It worked for Porsche. Now, another luxury automaker is reaping the rewards of catering to the utility crowd.
Jaguar’s decision to market an SUV raised the ire of purists, but it also turbocharged the brand’s U.S. comeback, Bloomberg reports. The British automaker is now the fastest-growing brand in the U.S., with sales propelled by the new F-PaceÂ SUV and entry-level XE sedan.
Jaguar’s 59 percent increase in vehicle sales since the start of the year outpaces other automakers by far. Volvo, the closest resurgent brand, only saw half of Jag’s sales growth.
The F-Pace arrived at dealers in May, and Jaguar has already sold 3,398 of them. During that first sales month, the F-Pace and XE accounted for 58 percent of the brand’s total volume. Clearly, it pays to branch out, but Jaguar’s expanded lineup hasn’t brought it back to past sales gloriesÂ â€” at least not yet.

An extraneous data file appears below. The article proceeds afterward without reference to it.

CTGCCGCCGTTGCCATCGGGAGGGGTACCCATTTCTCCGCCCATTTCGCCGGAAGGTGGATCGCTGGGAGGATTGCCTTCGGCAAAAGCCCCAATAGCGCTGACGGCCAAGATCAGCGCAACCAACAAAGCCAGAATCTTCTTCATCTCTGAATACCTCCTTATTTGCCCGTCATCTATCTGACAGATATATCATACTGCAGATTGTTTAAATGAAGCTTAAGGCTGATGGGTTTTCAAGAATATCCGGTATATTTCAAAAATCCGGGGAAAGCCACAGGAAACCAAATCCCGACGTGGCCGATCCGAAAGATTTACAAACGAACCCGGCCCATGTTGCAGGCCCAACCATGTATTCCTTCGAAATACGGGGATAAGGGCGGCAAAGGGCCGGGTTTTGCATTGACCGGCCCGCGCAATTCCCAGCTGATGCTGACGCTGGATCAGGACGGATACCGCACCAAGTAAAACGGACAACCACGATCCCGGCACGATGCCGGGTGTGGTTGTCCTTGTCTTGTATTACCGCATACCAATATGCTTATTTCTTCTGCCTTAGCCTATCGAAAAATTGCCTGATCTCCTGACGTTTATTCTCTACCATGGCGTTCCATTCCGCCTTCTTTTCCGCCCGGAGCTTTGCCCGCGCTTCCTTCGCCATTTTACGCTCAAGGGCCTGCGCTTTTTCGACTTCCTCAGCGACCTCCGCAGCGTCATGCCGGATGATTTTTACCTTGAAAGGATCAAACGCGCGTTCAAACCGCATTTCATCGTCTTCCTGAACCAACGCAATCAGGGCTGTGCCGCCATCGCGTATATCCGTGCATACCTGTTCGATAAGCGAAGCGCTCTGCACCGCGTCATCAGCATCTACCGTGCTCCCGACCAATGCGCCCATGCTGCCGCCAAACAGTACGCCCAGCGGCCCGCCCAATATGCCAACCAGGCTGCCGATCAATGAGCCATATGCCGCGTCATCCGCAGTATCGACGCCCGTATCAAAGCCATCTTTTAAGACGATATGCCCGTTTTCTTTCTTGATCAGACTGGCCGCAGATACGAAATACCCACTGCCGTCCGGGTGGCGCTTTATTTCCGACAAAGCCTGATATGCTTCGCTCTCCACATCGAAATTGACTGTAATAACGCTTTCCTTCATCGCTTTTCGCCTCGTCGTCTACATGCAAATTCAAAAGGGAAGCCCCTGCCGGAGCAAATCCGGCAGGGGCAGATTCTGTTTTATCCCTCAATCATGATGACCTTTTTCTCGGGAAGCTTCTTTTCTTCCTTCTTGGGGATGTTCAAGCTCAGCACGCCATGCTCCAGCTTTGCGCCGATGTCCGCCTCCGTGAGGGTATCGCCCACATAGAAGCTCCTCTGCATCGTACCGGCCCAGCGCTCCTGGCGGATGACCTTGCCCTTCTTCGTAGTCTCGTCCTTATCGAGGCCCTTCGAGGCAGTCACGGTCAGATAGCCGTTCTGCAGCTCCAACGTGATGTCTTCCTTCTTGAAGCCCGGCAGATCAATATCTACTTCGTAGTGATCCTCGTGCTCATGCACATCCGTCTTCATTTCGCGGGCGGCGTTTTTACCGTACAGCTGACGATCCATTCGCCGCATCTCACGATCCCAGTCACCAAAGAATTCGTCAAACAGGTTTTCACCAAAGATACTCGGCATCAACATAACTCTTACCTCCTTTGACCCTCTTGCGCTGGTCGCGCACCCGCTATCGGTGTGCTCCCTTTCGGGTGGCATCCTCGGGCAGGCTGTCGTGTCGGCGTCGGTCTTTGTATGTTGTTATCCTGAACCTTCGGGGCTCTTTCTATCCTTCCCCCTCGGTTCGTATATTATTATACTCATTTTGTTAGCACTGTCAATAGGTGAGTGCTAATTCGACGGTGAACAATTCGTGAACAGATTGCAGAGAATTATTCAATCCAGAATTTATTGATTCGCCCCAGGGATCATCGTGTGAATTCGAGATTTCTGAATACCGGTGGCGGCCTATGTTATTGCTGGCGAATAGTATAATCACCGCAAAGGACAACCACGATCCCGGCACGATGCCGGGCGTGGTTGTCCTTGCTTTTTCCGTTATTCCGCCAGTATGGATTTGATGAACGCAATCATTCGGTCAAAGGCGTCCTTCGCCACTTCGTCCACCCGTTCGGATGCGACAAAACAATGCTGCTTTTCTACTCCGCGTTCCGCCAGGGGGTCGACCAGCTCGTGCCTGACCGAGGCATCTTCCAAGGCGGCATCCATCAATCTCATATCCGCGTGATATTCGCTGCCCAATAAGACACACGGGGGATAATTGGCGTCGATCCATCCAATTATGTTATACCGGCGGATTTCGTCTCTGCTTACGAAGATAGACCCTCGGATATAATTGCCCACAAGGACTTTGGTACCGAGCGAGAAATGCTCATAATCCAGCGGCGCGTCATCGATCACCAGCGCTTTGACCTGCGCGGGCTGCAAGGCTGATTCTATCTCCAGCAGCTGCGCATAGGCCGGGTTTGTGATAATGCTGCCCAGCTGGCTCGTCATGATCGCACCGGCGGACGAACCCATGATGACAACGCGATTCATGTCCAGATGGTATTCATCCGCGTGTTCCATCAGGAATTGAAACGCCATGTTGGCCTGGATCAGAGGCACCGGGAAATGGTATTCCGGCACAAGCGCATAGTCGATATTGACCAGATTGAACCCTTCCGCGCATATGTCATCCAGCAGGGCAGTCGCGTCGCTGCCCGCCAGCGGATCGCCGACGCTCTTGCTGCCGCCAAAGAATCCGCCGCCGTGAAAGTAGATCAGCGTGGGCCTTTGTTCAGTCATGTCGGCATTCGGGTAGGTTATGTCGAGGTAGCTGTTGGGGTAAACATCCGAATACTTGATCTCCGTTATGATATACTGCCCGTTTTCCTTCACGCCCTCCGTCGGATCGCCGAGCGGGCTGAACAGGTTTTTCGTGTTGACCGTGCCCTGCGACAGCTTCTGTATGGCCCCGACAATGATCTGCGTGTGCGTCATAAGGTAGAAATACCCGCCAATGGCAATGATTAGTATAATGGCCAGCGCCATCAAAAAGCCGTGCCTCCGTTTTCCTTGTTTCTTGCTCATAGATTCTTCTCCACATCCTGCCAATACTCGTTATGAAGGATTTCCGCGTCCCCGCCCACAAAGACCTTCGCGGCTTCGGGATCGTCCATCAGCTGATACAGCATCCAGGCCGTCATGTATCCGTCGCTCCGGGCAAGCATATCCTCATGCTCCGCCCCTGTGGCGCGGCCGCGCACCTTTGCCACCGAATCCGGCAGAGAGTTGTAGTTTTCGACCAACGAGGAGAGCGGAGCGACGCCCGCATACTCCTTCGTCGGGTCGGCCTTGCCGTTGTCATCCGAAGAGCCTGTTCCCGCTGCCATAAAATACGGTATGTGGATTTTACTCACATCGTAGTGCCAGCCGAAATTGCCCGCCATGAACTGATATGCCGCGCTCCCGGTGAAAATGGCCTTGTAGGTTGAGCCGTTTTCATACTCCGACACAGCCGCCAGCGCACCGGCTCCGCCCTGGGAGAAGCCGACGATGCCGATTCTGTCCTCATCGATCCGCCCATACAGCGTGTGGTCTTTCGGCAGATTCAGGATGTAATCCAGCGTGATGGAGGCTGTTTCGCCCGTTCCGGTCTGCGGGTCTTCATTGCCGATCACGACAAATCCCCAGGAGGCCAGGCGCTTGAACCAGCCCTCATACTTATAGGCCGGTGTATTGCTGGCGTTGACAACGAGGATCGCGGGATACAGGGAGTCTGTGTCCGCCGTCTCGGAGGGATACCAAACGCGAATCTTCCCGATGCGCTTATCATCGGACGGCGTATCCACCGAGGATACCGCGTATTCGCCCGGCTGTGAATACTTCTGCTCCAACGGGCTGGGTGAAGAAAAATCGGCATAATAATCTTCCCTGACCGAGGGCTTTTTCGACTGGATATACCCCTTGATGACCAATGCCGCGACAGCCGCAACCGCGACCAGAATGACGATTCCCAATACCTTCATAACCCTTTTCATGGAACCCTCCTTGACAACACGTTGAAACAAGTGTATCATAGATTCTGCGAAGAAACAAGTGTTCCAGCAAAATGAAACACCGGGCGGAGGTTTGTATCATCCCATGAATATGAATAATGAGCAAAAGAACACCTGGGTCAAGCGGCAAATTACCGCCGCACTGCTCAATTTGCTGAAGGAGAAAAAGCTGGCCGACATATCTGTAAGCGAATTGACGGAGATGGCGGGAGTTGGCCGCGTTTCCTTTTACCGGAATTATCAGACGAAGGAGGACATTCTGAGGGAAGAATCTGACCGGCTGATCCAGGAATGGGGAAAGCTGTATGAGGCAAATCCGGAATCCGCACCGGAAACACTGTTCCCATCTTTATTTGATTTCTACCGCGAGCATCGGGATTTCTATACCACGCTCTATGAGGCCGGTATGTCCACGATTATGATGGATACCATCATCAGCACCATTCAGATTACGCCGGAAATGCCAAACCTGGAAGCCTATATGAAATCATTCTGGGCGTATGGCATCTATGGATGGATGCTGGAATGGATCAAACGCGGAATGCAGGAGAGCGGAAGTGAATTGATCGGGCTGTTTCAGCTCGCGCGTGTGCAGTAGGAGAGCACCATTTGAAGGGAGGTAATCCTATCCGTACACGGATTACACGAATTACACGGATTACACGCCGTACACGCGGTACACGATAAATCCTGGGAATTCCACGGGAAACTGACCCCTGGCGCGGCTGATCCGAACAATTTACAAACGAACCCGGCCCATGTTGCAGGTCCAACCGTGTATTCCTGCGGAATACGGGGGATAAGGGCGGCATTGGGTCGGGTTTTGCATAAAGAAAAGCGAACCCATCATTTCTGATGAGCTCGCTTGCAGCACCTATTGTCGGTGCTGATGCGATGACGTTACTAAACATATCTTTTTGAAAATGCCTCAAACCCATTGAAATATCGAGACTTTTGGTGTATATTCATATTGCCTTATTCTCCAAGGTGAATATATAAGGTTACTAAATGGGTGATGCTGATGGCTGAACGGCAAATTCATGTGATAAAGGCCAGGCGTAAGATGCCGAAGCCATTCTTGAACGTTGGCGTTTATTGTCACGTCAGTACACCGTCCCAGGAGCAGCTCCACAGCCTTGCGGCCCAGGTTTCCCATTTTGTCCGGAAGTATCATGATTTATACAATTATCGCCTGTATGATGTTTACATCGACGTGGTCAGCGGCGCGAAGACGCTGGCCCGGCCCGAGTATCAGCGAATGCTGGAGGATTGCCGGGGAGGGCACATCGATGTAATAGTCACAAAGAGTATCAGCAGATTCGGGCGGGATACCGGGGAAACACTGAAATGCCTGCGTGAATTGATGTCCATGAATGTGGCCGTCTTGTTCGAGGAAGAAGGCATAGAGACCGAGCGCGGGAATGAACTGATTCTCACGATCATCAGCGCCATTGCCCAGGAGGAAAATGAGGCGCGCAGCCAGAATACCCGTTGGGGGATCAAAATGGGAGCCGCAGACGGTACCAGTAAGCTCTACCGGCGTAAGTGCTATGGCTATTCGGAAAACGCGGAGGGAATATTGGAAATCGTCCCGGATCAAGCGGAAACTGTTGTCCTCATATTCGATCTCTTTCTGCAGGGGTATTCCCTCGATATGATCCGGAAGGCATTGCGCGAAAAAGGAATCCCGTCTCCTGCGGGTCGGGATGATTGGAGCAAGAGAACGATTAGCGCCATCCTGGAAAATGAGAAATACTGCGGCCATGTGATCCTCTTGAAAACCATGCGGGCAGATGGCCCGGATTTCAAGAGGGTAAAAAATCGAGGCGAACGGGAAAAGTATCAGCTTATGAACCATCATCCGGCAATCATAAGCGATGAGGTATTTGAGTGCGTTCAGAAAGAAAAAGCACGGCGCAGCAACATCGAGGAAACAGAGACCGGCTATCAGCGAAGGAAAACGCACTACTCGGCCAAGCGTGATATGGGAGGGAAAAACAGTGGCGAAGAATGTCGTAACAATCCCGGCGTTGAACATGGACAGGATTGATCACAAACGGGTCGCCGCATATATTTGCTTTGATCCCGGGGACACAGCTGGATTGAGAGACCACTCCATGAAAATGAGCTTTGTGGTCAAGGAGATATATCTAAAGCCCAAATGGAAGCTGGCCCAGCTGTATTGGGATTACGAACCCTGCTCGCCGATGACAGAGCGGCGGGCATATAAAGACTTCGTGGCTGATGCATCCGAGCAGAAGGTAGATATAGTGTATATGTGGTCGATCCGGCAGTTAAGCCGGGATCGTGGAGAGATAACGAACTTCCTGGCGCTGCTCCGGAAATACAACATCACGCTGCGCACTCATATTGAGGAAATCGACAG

Timothy Cain, TTAC’s resident sales stats guru, says recent product failures skewed the automaker’s comeback story.
“Jaguar sold 61,204 cars, just cars, in 2002,” said Cain. “Then the rapid decline began. We’ve come to assume that Jaguar is a brand that can sell 15,000 vehicles per year in the U.S., so the fact that they can more than double that this year and next is striking. But one would expect that massively increasing the size of your lineup would inflate sales. Still, one shouldn’t ignore one’s prior successes are still a ways off. Jaguar was selling more than 5,000 cars per month in 2002; 3,800 per month in 2004. With F-Pace and XE ramping up, the average over the last three months is around 2,800 U.S. per month.”